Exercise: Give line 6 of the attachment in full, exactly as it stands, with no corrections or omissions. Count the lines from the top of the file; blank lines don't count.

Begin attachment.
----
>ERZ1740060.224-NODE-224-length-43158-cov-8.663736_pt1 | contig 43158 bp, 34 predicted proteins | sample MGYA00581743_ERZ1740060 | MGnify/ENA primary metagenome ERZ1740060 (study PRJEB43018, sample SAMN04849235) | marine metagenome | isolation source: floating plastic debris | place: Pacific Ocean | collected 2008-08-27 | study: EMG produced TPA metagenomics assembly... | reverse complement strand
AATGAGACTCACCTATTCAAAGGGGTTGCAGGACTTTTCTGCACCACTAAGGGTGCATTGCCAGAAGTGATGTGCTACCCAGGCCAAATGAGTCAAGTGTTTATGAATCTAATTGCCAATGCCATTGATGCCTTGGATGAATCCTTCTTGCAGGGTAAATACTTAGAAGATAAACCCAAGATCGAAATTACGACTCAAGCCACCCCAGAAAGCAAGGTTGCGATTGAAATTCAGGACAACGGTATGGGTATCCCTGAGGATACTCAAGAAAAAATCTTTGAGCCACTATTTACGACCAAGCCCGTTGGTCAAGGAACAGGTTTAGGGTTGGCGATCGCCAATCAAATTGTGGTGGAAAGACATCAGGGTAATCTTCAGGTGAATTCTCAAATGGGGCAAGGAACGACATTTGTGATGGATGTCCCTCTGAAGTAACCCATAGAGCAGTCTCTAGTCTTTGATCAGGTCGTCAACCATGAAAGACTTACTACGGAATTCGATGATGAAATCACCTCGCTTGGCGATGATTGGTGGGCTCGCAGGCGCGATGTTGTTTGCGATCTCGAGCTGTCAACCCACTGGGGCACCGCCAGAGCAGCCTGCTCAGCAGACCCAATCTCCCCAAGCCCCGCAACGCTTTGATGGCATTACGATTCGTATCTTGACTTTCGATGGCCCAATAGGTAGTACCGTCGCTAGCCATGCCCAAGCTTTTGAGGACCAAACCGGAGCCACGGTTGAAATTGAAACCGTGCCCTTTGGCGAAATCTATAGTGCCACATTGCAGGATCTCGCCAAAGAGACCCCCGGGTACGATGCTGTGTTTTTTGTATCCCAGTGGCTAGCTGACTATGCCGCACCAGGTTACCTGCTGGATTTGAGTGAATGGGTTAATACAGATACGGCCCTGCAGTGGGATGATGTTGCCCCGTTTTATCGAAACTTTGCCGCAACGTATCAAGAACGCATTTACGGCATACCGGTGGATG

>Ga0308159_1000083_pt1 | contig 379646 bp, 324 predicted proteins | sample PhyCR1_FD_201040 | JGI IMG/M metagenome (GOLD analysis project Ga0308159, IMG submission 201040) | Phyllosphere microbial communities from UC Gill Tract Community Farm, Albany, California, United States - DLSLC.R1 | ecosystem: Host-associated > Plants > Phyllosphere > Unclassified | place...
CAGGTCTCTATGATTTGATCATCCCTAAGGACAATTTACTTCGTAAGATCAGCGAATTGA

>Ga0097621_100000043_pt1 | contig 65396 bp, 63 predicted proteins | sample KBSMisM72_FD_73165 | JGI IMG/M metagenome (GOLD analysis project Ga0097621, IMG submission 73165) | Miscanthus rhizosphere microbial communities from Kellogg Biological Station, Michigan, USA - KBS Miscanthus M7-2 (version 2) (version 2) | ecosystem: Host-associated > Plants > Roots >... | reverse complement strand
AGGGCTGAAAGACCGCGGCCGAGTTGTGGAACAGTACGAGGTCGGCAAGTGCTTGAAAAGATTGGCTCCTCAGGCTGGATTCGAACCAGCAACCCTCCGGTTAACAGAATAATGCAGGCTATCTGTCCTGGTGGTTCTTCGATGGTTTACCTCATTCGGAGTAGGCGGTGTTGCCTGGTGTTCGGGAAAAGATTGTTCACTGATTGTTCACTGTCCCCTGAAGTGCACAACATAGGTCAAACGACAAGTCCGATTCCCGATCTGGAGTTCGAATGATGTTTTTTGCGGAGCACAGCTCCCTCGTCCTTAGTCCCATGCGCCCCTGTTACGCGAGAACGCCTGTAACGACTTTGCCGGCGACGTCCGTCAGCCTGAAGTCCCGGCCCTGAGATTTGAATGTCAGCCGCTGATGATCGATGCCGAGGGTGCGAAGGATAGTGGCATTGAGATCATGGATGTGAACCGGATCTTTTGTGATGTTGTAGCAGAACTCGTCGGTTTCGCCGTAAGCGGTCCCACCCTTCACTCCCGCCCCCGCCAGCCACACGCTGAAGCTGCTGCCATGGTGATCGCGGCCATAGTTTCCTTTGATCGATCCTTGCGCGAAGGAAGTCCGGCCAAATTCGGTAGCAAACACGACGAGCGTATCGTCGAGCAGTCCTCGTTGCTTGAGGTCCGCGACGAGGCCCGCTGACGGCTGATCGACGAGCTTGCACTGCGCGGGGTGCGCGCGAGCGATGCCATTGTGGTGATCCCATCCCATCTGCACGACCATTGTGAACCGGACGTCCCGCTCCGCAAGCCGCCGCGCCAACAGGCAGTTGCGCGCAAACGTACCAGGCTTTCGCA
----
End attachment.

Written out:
AGGGCTGAAAGACCGCGGCCGAGTTGTGGAACAGTACGAGGTCGGCAAGTGCTTGAAAAGATTGGCTCCTCAGGCTGGATTCGAACCAGCAACCCTCCGGTTAACAGAATAATGCAGGCTATCTGTCCTGGTGGTTCTTCGATGGTTTACCTCATTCGGAGTAGGCGGTGTTGCCTGGTGTTCGGGAAAAGATTGTTCACTGATTGTTCACTGTCCCCTGAAGTGCACAACATAGGTCAAACGACAAGTCCGATTCCCGATCTGGAGTTCGAATGATGTTTTTTGCGGAGCACAGCTCCCTCGTCCTTAGTCCCATGCGCCCCTGTTACGCGAGAACGCCTGTAACGACTTTGCCGGCGACGTCCGTCAGCCTGAAGTCCCGGCCCTGAGATTTGAATGTCAGCCGCTGATGATCGATGCCGAGGGTGCGAAGGATAGTGGCATTGAGATCATGGATGTGAACCGGATCTTTTGTGATGTTGTAGCAGAACTCGTCGGTTTCGCCGTAAGCGGTCCCACCCTTCACTCCCGCCCCCGCCAGCCACACGCTGAAGCTGCTGCCATGGTGATCGCGGCCATAGTTTCCTTTGATCGATCCTTGCGCGAAGGAAGTCCGGCCAAATTCGGTAGCAAACACGACGAGCGTATCGTCGAGCAGTCCTCGTTGCTTGAGGTCCGCGACGAGGCCCGCTGACGGCTGATCGACGAGCTTGCACTGCGCGGGGTGCGCGCGAGCGATGCCATTGTGGTGATCCCATCCCATCTGCACGACCATTGTGAACCGGACGTCCCGCTCCGCAAGCCGCCGCGCCAACAGGCAGTTGCGCGCAAACGTACCAGGCTTTCGCA